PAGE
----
Y2: Day 50 (Scars) What Can I Say About Scars?

What can I say about scars?  We all have them whether they be physical, psychological or emotional.  The latter two are the hardest to see.  Many times when the heart is broken for whatever reason, the scars a easy to mask from others, and smiling through all the pain.

I remember when I was in my twenties, I suffered from post-traumatic stress disorder as a result of enduring child abuse when growing up.  My father ran our household worse than military style, although he was never in the military.  He treated my brothers and me, especially me worse than animals.  I remember a time when I came home from school.  No sooner had I entered the side door, he grabbed my duffel bag, threw it to the ground, slapped my face, because he wanted the house cleaned.  He was furious I chose to go to school instead of staying home to tend to the housework.

He wanted the housework done 24/7.  I insisted I do my schoolwork before anything else, but he wouldn’t hear of it.  My father had no respect for education nor religion.  He even punished my brothers and me for praying at the dinner table when thanking the Lord for the meal we were about to receive.  Religion was forbidden in our household.  So, therefore, I prayed discreetly.  I had to go behind his back and pray silently to myself when I laid in my bed at night.

When I was growing up, I had the Lord as my confidant.  I found strength in him.  He helped me keep my sanity all those years I grew up in a household of violence.  Without the Lord in my life, there was no solace.  Without any solace there was no means for survival.  There was no life for me at all.

I was often brutally awakened in the middle of the night by my cruel father.  He’d grab me by the hair and throw me to the floor, kicking me and spitting on me, because he wanted me to clean the kitchen.  He dirtied dishes, pots and pans late at night just so he could have a good reason to punish me.  I was punished, because they weren’t cleaned.  Actually, they were cleaned, but he dirtied them himself for the pleasure of making me suffer.

He told me often in his broken English, “You going to suffer for the rest of you life.  You listen?”  Then he spat in my face and slapped me in the face, breaking my capillaries, and making my flesh bruised.  It was no way for anyone to live, but what else could I do?

Many of the other relatives knew about the abuse I endured, but turned a blind eye for fear as to what the Greek community would think.  However, what they should have considered first and for most was my brothers and my safety and wellbeing above everything else.

All some of the relation say is, “He still your father.  You must love him and respect him.”

I replied by saying, “How does a person love and respect someone who doesn’t believe in the Lord.  My father said vulgar things about the Lord, the saints, the Virgin Mary, etc… and you expect me to love and respect him.  Let me tell you something.  I consider the Lord as my father.  He is the Heavenly father, and I put him above any human being, especially above the man you so refer to as my father.  I love and respect the Lord.  I will not go against the commandment where it says about loving the Lord.  I have no regrets about speaking up for the Lord when the so called father of mine spoke against him in a vulgar way, and beat me to a pulp.  I’d gladly go through all the pain, torture and suffering again in defense of the Lord.  I have no respect for anyone who talks against the Lord.  The father of mine you refer to is evil and the work of the devil, and I want no part of him.  I don’t need nor want such people in my life.”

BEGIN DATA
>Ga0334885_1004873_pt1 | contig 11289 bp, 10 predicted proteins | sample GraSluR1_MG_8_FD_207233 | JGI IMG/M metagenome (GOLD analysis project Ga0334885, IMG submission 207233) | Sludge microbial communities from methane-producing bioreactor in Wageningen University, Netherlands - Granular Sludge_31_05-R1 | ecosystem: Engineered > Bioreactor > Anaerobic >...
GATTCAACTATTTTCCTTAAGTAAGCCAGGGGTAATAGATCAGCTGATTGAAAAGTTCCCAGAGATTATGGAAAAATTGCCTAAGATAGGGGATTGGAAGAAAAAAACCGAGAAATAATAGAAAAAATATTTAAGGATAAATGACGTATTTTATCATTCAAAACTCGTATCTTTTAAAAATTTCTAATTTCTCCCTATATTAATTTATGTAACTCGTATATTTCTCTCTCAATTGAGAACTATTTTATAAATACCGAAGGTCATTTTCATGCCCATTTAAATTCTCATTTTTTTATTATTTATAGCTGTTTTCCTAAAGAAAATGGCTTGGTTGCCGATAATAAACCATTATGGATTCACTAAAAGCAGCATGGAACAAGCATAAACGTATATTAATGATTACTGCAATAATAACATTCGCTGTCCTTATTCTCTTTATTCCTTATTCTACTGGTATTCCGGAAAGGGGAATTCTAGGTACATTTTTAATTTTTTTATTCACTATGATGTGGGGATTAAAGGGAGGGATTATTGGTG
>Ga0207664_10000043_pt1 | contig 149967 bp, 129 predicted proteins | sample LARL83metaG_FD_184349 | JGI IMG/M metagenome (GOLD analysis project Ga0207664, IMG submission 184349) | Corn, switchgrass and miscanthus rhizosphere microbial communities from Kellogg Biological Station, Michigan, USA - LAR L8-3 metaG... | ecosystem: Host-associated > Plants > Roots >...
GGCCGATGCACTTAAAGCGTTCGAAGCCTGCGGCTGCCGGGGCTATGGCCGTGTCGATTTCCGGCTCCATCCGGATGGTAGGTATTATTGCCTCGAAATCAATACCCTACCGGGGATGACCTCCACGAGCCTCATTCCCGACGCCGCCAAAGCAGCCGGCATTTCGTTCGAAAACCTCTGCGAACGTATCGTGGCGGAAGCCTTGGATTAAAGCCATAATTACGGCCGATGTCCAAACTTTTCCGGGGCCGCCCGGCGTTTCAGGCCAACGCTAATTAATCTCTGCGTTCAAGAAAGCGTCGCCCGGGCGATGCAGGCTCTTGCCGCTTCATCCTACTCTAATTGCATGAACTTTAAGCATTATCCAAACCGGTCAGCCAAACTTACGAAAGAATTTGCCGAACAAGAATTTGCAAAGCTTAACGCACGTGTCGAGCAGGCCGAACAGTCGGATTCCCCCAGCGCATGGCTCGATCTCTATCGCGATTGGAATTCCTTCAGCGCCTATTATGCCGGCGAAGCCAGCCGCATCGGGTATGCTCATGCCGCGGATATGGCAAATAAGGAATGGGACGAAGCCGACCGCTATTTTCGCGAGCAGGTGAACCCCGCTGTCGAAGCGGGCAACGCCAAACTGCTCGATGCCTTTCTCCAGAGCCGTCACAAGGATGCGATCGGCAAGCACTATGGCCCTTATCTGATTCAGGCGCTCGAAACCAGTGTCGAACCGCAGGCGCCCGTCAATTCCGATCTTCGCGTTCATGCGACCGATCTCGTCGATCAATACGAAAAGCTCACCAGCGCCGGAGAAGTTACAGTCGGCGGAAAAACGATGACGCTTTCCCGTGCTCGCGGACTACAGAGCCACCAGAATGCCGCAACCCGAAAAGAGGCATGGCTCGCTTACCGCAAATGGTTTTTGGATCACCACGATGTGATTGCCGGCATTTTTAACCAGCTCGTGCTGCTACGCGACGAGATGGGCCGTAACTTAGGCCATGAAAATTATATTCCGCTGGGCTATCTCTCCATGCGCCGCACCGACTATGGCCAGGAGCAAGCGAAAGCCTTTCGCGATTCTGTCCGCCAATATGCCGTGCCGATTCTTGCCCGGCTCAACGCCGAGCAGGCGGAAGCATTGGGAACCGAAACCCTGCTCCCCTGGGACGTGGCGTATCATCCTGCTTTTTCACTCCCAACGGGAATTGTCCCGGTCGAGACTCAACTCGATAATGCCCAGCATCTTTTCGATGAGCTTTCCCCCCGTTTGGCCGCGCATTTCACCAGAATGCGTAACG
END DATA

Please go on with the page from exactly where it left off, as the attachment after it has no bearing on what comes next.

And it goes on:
Upon saying this to an uncle of mine, he turned his behind to me and walked away.  Such people like him are not worth talking to nor worth acknowledging as relatives when they are so unreasonable to go against what I know in my heart to be right.

For so many years of my life, I suffered from emotional scars which left me feeling worthless and unworthy, because of the way my father made me feel all of my life.  It wasn’t until some point in 1998, my post-traumatic stress went away.  Then, again, it was with the help of the counseling I had for thirteen years which helped me to recover from the pain, torture, suffering, and violence my father inflicted upon me the first twenty-two years of my life.  No amount of suffering should be experienced by a child, especially for believing in and praying to the Lord of whom I consider to be the true father of man, the Heavenly father.  I consider him to be better than the father I had on earth.

I remember a time my father grabbed a hold of my hair and pushed my head into the kitchen sink, rubbing my face against the inside of the sink.  He was and still is crazy.  Only a monster would do such a thing to a twelve year old child and say to her, “You never should have been born.  Your mother and I should have had you aborted.  What good are you?  You’re no good.”

What he failed to realize then and still does now is he has always been the one who was and still is a burden to me.  The weight of his words still haunt me even today.  What kind of a father would say something such as he did to his daughter.  Only a monster, and the devil would say such things to any child.  Many people outside of my family tell me I should pray for him; however, I refuse to do so.  He’s not worth any blessings.  He’s never been a blessing to me and he never will.  I believe an eye for an eye as is stated in the Bible.  I believe he’ll suffer his fate on judgment day.  The Lord will somehow punish him for what he did to me.  Somehow justice will prevail.

© Copyright, Kiki Stamatiou, 2016


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